Non-Kosher!

Thursday, May 17th, 2012

“Welcome to the bar mitzvah celebration of our dear son, Eliezer,” Mr. Siegel announced to his guests. “The bar mitzvah boy will now make a siyum Mishnayos, which will be followed by the main course.”

The tasty cuisine was befitting of the se’udas mitzvah and enhanced the special aura of the evening.

Mr. Siegel returned home from the bar mitzvah elated. A week later, however, he heard that kashrus certification had been revoked from the caterer. He contacted the local va’ad hakashrus to ascertain what the issue was, and found out – to his great dismay – that non-kosher meat may have been served at his son’s affair!

Mr. Siegel immediately called the caterer. “I heard that your kashrus certification was revoked,” he said. “I understand that it may relate to non-kosher meat served at our bar mitzvah.”

“There were such allegations, which we deny,” said the caterer. “We are working towards resolving the issue with the va’ad hakashrus to restore the certification.”

“I hope that is true,” said Mr. Siegel. “We are very concerned about the possible breach of kashrus that you caused us.”

“Nothing has been proven meanwhile,” replied the caterer. “There is no point in discussing it now.”

Two weeks later, though, Mr. Siegel received confirmation from the va’ad kashrus that non-kosher meat had been used at his son’s bar mitzvah. The caterer’s kashrus certification would not be restored in the near future.

Mr. Siegel called the caterer back. “The va’ad kashrus has confirmed that non-kosher meat was served at the bar mitzvah,” he said. “We demand a refund of the catering cost and compensation for the anguish that you caused us.”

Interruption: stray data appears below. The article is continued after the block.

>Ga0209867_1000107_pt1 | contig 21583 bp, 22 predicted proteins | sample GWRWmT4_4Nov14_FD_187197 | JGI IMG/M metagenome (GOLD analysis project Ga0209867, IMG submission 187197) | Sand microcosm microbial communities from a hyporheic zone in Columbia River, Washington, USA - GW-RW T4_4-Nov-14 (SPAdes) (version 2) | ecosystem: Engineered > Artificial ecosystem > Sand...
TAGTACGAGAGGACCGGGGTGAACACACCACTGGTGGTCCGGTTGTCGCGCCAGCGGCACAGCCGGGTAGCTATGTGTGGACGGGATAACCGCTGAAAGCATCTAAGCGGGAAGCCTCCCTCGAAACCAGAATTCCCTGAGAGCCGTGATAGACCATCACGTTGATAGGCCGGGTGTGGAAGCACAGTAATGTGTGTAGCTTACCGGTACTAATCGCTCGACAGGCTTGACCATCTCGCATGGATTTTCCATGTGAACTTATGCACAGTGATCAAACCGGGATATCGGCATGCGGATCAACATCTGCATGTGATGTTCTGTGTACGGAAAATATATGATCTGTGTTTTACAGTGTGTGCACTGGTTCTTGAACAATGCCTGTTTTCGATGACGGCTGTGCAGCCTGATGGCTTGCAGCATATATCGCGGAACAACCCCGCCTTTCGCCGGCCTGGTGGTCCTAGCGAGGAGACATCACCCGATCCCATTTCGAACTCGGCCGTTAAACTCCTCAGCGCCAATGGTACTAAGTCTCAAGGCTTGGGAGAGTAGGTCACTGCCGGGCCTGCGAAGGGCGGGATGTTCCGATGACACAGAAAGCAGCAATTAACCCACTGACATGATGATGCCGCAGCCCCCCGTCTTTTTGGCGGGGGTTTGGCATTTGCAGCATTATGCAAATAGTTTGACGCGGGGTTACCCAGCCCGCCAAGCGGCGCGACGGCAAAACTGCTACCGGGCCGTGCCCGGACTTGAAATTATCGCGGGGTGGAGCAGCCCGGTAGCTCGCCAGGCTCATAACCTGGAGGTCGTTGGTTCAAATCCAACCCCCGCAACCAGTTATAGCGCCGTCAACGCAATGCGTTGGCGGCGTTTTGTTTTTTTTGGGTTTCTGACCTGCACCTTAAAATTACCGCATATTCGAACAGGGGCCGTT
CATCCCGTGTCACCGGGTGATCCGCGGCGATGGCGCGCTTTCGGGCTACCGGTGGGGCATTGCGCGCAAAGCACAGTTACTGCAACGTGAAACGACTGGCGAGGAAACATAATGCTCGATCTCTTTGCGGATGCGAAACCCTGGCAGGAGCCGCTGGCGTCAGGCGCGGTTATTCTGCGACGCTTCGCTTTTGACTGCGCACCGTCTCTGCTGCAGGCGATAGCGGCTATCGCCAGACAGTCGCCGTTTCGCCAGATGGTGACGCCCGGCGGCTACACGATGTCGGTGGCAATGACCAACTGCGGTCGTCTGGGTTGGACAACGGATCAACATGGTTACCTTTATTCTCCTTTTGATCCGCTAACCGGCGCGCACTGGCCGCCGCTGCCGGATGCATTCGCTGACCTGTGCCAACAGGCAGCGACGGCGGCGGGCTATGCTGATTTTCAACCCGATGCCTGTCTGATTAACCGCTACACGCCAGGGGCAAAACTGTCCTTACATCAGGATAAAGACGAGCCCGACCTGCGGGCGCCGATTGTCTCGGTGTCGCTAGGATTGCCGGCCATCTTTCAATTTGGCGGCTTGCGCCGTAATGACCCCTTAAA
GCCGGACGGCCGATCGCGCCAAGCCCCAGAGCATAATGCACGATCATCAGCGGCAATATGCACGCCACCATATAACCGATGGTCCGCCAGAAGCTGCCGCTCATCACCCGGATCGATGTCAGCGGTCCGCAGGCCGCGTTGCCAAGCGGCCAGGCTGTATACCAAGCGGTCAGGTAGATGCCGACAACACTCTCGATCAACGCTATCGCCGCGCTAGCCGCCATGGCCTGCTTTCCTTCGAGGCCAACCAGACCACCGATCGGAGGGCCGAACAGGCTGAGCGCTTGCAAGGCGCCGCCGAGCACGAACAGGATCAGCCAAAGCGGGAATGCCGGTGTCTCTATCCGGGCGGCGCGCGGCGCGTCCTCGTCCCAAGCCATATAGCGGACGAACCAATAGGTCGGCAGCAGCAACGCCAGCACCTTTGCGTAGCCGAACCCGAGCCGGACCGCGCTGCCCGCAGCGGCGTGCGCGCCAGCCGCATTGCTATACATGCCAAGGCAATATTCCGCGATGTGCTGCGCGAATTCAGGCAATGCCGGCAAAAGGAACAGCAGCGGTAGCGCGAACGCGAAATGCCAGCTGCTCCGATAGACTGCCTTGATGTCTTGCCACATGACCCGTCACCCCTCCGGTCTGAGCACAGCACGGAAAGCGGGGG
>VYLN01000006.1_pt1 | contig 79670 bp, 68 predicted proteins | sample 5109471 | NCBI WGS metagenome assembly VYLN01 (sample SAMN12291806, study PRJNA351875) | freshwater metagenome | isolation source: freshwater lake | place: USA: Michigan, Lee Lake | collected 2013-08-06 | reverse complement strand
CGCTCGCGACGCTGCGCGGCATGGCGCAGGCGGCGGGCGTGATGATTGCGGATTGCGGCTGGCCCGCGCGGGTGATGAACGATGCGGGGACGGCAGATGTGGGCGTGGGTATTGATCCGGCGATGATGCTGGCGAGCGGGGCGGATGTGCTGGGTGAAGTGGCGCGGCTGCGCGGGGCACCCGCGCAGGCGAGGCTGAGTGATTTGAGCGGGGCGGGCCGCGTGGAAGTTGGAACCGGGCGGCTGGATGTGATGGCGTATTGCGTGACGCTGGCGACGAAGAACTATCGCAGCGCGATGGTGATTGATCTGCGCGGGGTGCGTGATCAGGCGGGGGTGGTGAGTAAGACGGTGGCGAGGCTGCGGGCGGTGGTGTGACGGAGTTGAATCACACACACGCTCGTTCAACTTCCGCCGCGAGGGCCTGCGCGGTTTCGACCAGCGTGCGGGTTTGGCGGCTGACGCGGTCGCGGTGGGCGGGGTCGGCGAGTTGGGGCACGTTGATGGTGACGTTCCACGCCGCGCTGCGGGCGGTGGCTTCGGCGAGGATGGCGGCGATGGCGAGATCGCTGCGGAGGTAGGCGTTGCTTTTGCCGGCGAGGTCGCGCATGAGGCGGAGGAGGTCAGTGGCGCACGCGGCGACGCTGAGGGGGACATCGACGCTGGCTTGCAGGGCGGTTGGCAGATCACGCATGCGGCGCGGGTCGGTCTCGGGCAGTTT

“The bar mitzvah is already a past issue,” replied the caterer. “You were served the menu that you ordered, so that I don’t see any reason to refund the money.”

“We absolutely did not get the food we ordered!” responded Mr. Siegel forcefully. “Non-kosher food is worth much less than the kosher food. Anyway, that’s not the issue; we absolutely will not pay for a non-kosher affair. The whole booking was a mistake; it’s a mekach ta’us.”

“Whether it was a mistake or not, you have nothing to return,” said the caterer. “You ate the food already and benefited from it. At most we are willing to refund the differential in cost between the kosher and non-kosher meat.”

“That will not do,” said Mr. Siegel. “If you are not willing to refund the full amount, we will have to summon you to a din Torah.”

A week later, the caterer received a summons to Rabbi Dayan’s beis din.

“Non-kosher meat was served at our son’s bar-mitzvah,” Mr. Siegel said. “We demand reimbursement for the event.”

“The food was already eaten and enjoyed,” replied the caterer. “Why should I return the money?”

“Serving non-kosher food is a grave sin,” replied Rabbi Dayan. “Whether the seller must reimburse the customer for food that was already eaten depends on the severity of the kashrus prohibition.”

“What do you mean by that?” asked the caterer.

“If the food was non-kosher because of a biblical prohibition – e.g., certain tereifahs, improper slaughtering, meat and milk cooked together – then the seller must refund the full amount of the money, even if the food was already eaten,” explained Rabbi Dayan. “If the prohibition was rabbinic – e.g., certain other tereifahs, cooking by non-Jews, chicken and milk – the seller does not have to reimburse the customer for what he already ate [C.M. 234:3-4]. There are, however, kosher fraud laws that allow penalties and legal remedies for kashrus violation.”

“What difference does it make whether the prohibition is biblical or rabbinic?” asked Mr. Siegel. “Either way it’s not kosher!”

“There are two reasons for this distinction,” answered Rabbi Dayan. “First, on account of the greater severity of a biblical prohibition we penalize the seller for having caused the buyer to sin. Second, even though the buyer ate the food accidentally, if it entailed a biblical prohibition we don’t consider him as having benefited from the food, but rather assume he was repulsed by the thought.” (SM”A 234:4)